Simpson Fine Arts: More collaboration needed?


What constitutes a competitive fine arts program? Simpson College appears to have the necessary ingredients: strong theatre arts, music and visual arts departments.

Simpson’s theatre arts department produces four shows per year: three full-scale productions and The Festival of Short Plays, led entirely by seniors. The students involved in theatre take their work as serious as a career.

“We don’t take things lightly,” Bill Hitt, junior theatre arts major, said. “We might not be going into acting or design, but we know to take it seriously. We’re more professional than other schools.”

The professionalism required by the theatre department is a large part of students’ development, according to Jennifer Nostrala, department chair of theatre arts.

 “Essentially the theater we do is a laboratory for students to work in,” Nostrala said in an email. “They learn what they are doing through the process and at the end they really feel like they have accomplished something.”

The theatre department is not alone in its excellence at Simpson; the music department is also very impressive.

With a robust history, successful alums and a close partnership with the Des Moines Metro Opera, Simpson stands out among other schools in the world of music. Simpson students get opportunities to work on large-scale productions with internationally-acclaimed directors.

“The undergraduate experience students have at Simpson is almost unmatched,” Bernard McDonald, director of opera, said. “The interaction our students have with professional musicians is unique to Simpson.”

Performing arts are just one aspect of the fine arts on Simpson’s campus; the visual art department is also a strong presence on campus. The art department boasts a powerful sense of community in addition to its programs.

“We try to garner and develop a strong sense of artistic community,” department chair Gabrielle Rose-Curti said. “The art trips we do every year validate that. Our gallery program, showing student work and contemporary living artists, brings a cohesiveness to the whole experience of art.”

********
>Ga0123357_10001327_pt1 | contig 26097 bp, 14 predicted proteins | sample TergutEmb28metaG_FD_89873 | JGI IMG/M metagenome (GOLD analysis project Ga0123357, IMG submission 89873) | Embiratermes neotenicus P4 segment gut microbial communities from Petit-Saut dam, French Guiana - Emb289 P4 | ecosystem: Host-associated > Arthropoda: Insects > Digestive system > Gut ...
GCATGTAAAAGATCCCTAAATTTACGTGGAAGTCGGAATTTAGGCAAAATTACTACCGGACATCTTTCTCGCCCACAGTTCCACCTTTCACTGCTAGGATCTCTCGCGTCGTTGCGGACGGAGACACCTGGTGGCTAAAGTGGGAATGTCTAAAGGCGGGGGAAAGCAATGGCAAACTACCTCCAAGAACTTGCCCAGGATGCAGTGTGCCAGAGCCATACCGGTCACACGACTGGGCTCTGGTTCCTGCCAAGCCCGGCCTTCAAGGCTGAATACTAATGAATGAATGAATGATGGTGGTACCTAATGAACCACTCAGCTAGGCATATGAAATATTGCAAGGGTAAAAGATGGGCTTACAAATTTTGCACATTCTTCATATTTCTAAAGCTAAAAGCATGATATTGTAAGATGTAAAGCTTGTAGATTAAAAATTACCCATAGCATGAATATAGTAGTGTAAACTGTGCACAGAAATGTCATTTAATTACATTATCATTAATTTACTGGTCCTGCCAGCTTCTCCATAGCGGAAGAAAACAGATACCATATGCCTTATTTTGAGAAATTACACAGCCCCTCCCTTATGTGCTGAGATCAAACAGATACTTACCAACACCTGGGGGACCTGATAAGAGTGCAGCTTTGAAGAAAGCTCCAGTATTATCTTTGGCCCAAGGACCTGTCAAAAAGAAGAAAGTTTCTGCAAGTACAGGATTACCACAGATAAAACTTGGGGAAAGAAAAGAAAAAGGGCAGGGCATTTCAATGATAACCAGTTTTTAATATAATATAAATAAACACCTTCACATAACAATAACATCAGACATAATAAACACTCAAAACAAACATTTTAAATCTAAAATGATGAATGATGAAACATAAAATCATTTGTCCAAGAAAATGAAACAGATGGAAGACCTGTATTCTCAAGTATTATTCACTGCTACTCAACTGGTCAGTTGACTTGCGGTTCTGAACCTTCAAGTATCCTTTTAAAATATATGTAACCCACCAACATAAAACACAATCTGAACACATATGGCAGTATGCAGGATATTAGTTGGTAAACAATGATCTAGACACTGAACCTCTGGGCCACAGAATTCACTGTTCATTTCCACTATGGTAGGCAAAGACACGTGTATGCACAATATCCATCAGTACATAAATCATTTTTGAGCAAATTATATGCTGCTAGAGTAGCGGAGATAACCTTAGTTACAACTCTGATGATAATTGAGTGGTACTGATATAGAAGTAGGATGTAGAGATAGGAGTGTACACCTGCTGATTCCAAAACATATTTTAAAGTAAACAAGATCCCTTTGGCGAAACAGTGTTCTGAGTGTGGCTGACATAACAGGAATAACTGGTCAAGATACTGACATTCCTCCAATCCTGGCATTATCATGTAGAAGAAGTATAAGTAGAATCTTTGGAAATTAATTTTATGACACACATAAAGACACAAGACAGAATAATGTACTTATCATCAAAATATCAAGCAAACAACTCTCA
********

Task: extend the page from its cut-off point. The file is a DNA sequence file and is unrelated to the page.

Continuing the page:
Sammie Moenning, a senior studio art and graphic design double major, agrees with Rose-Curti about the strength of Simpson’s art department.

“The department gives you a good background,” Moenning said. “I got more experience in other mediums than I ever thought I would. That puts you above bigger schools.”

Three strong departments. What more is necessary in a fine arts program?


“I feel like all the majors are pretty segregated; we’re in our own little worlds,” Moenning said. “There are a lot of people I didn’t know were artistic. It’d be nice to have a way for us to get to know our fellow creative students.”

The performing arts have some experience with this. Last semester, the opera and the theatre department joined up to create Carousel.

“In many ways, it is a natural collaboration,” Nostrala said in an email. “In the business of opera and musical theater, it takes people trained in both areas to create a strong production.”

Bringing together the two strong performing art departments led to a very successful production. However, there is more that could be done on Simpson’s campus to link the fine arts.

“There are so many ties with the areas of fine arts,” Rose-Curti said. “From set design to basic choreography of figures on a stage, many aspects of visual arts would benefit someone in performing arts.”

As is, there is very little overlap in the separate departments.

“Simpson’s such a small college, we get sucked into one area because we’re dedicated to what we’re doing,” Hitt said. “But it’d be nice to have more bonding with the fine arts. We all support each other, we just don’t know each other.”

The integration of the departments could create a more definite sense of community on campus. The final products of the two arts are remarkably different, which can lead to people not seeing the connection. But in some ways, all art is the same.

“Dance, theater, art, they’re all about improvising,” Hitt said. “In fine arts, you don’t know what you’re going to create until you see the final product.”

Bringing together like-minded creative types, though difficult, would be beneficial to all fine arts students.

“Collaboration is hard,” McDonald said. “It requires investing time, meeting, exchanging ideas, occasional disagreements, but it is an essential skill set for both our faculty and our students.”